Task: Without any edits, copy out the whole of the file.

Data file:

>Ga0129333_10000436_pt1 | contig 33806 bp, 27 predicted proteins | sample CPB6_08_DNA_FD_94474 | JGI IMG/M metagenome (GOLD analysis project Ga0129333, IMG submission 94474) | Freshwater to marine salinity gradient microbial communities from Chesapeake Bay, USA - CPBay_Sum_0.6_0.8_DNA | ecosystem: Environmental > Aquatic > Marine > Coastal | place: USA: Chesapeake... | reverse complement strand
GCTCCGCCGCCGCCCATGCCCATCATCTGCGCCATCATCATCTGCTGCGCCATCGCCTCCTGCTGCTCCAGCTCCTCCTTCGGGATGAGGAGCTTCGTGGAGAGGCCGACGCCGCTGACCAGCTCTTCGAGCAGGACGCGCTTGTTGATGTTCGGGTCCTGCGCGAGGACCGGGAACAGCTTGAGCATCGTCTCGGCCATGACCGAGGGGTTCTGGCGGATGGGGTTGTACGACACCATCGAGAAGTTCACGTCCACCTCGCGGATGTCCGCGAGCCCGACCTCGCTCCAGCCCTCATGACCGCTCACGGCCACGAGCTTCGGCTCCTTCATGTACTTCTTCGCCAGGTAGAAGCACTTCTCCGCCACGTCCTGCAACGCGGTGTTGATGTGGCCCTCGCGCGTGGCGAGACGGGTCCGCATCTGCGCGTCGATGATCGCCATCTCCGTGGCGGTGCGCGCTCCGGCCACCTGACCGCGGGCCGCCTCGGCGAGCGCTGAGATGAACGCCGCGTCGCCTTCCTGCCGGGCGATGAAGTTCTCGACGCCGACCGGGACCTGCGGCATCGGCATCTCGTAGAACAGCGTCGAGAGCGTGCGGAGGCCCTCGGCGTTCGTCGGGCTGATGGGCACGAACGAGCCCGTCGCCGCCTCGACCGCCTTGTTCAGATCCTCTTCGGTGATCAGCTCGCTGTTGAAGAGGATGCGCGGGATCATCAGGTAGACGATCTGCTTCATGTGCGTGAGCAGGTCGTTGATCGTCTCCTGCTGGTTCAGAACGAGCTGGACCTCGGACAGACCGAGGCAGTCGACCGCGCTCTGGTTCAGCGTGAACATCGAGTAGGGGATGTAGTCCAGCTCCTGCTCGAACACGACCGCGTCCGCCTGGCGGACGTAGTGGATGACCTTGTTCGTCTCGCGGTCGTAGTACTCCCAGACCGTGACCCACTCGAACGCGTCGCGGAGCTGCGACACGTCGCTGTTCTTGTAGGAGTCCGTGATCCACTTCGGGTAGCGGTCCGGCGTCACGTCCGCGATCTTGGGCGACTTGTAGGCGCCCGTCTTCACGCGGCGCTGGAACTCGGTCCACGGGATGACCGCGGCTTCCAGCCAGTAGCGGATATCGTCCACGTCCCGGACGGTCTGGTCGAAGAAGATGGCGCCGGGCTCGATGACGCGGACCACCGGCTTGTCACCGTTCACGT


>Ga0129333_10000436_pt1 | contig 33806 bp, 27 predicted proteins | sample CPB6_08_DNA_FD_94474 | JGI IMG/M metagenome (GOLD analysis project Ga0129333, IMG submission 94474) | Freshwater to marine salinity gradient microbial communities from Chesapeake Bay, USA - CPBay_Sum_0.6_0.8_DNA | ecosystem: Environmental > Aquatic > Marine > Coastal | place: USA: Chesapeake... | reverse complement strand
GCTCCGCCGCCGCCCATGCCCATCATCTGCGCCATCATCATCTGCTGCGCCATCGCCTCCTGCTGCTCCAGCTCCTCCTTCGGGATGAGGAGCTTCGTGGAGAGGCCGACGCCGCTGACCAGCTCTTCGAGCAGGACGCGCTTGTTGATGTTCGGGTCCTGCGCGAGGACCGGGAACAGCTTGAGCATCGTCTCGGCCATGACCGAGGGGTTCTGGCGGATGGGGTTGTACGACACCATCGAGAAGTTCACGTCCACCTCGCGGATGTCCGCGAGCCCGACCTCGCTCCAGCCCTCATGACCGCTCACGGCCACGAGCTTCGGCTCCTTCATGTACTTCTTCGCCAGGTAGAAGCACTTCTCCGCCACGTCCTGCAACGCGGTGTTGATGTGGCCCTCGCGCGTGGCGAGACGGGTCCGCATCTGCGCGTCGATGATCGCCATCTCCGTGGCGGTGCGCGCTCCGGCCACCTGACCGCGGGCCGCCTCGGCGAGCGCTGAGATGAACGCCGCGTCGCCTTCCTGCCGGGCGATGAAGTTCTCGACGCCGACCGGGACCTGCGGCATCGGCATCTCGTAGAACAGCGTCGAGAGCGTGCGGAGGCCCTCGGCGTTCGTCGGGCTGATGGGCACGAACGAGCCCGTCGCCGCCTCGACCGCCTTGTTCAGATCCTCTTCGGTGATCAGCTCGCTGTTGAAGAGGATGCGCGGGATCATCAGGTAGACGATCTGCTTCATGTGCGTGAGCAGGTCGTTGATCGTCTCCTGCTGGTTCAGAACGAGCTGGACCTCGGACAGACCGAGGCAGTCGACCGCGCTCTGGTTCAGCGTGAACATCGAGTAGGGGATGTAGTCCAGCTCCTGCTCGAACACGACCGCGTCCGCCTGGCGGACGTAGTGGATGACCTTGTTCGTCTCGCGGTCGTAGTACTCCCAGACCGTGACCCACTCGAACGCGTCGCGGAGCTGCGACACGTCGCTGTTCTTGTAGGAGTCCGTGATCCACTTCGGGTAGCGGTCCGGCGTCACGTCCGCGATCTTGGGCGACTTGTAGGCGCCCGTCTTCACGCGGCGCTGGAACTCGGTCCACGGGATGACCGCGGCTTCCAGCCAGTAGCGGATATCGTCCACGTCCCGGACGGTCTGGTCGAAGAAGATGGCGCCGGGCTCGATGACGCGGACCACCGGCTTGTCACCGTTCACGT